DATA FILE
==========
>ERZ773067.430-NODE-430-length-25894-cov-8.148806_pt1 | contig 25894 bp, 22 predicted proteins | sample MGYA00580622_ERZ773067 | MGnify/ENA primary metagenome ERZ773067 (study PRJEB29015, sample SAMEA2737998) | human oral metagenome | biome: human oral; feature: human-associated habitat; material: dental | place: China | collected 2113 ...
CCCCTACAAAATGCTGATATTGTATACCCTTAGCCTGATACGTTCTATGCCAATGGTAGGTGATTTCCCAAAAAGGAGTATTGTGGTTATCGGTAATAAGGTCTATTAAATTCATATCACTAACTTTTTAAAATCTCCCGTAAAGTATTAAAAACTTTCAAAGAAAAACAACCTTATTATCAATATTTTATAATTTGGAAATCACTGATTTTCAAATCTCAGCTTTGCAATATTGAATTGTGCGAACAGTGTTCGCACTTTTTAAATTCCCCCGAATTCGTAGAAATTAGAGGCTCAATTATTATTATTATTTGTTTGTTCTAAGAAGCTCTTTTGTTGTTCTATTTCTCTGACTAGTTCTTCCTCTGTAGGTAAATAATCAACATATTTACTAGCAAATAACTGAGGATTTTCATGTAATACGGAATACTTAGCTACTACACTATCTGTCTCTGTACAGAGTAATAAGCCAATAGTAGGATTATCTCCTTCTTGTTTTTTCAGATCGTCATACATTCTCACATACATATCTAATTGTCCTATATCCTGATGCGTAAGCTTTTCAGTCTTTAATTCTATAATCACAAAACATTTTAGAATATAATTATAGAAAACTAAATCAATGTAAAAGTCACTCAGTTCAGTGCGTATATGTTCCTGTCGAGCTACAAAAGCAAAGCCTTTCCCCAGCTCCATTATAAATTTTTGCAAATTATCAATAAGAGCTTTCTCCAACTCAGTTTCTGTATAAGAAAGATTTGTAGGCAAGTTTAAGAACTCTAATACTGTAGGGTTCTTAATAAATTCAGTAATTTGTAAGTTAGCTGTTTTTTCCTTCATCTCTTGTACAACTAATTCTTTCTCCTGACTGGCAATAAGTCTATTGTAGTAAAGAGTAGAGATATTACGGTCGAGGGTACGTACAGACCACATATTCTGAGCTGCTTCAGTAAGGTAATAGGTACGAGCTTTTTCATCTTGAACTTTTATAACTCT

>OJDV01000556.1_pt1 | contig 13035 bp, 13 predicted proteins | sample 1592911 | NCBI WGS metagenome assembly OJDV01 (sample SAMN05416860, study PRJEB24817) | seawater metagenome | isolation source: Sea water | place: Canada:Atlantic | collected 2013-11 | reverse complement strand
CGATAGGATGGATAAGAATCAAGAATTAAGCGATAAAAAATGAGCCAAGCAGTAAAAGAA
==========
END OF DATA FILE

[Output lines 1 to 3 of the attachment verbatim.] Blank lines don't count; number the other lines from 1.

>ERZ773067.430-NODE-430-length-25894-cov-8.148806_pt1 | contig 25894 bp, 22 predicted proteins | sample MGYA00580622_ERZ773067 | MGnify/ENA primary metagenome ERZ773067 (study PRJEB29015, sample SAMEA2737998) | human oral metagenome | biome: human oral; feature: human-associated habitat; material: dental | place: China | collected 2113 ...
CCCCTACAAAATGCTGATATTGTATACCCTTAGCCTGATACGTTCTATGCCAATGGTAGGTGATTTCCCAAAAAGGAGTATTGTGGTTATCGGTAATAAGGTCTATTAAATTCATATCACTAACTTTTTAAAATCTCCCGTAAAGTATTAAAAACTTTCAAAGAAAAACAACCTTATTATCAATATTTTATAATTTGGAAATCACTGATTTTCAAATCTCAGCTTTGCAATATTGAATTGTGCGAACAGTGTTCGCACTTTTTAAATTCCCCCGAATTCGTAGAAATTAGAGGCTCAATTATTATTATTATTTGTTTGTTCTAAGAAGCTCTTTTGTTGTTCTATTTCTCTGACTAGTTCTTCCTCTGTAGGTAAATAATCAACATATTTACTAGCAAATAACTGAGGATTTTCATGTAATACGGAATACTTAGCTACTACACTATCTGTCTCTGTACAGAGTAATAAGCCAATAGTAGGATTATCTCCTTCTTGTTTTTTCAGATCGTCATACATTCTCACATACATATCTAATTGTCCTATATCCTGATGCGTAAGCTTTTCAGTCTTTAATTCTATAATCACAAAACATTTTAGAATATAATTATAGAAAACTAAATCAATGTAAAAGTCACTCAGTTCAGTGCGTATATGTTCCTGTCGAGCTACAAAAGCAAAGCCTTTCCCCAGCTCCATTATAAATTTTTGCAAATTATCAATAAGAGCTTTCTCCAACTCAGTTTCTGTATAAGAAAGATTTGTAGGCAAGTTTAAGAACTCTAATACTGTAGGGTTCTTAATAAATTCAGTAATTTGTAAGTTAGCTGTTTTTTCCTTCATCTCTTGTACAACTAATTCTTTCTCCTGACTGGCAATAAGTCTATTGTAGTAAAGAGTAGAGATATTACGGTCGAGGGTACGTACAGACCACATATTCTGAGCTGCTTCAGTAAGGTAATAGGTACGAGCTTTTTCATCTTGAACTTTTATAACTCT

>OJDV01000556.1_pt1 | contig 13035 bp, 13 predicted proteins | sample 1592911 | NCBI WGS metagenome assembly OJDV01 (sample SAMN05416860, study PRJEB24817) | seawater metagenome | isolation source: Sea water | place: Canada:Atlantic | collected 2013-11 | reverse complement strand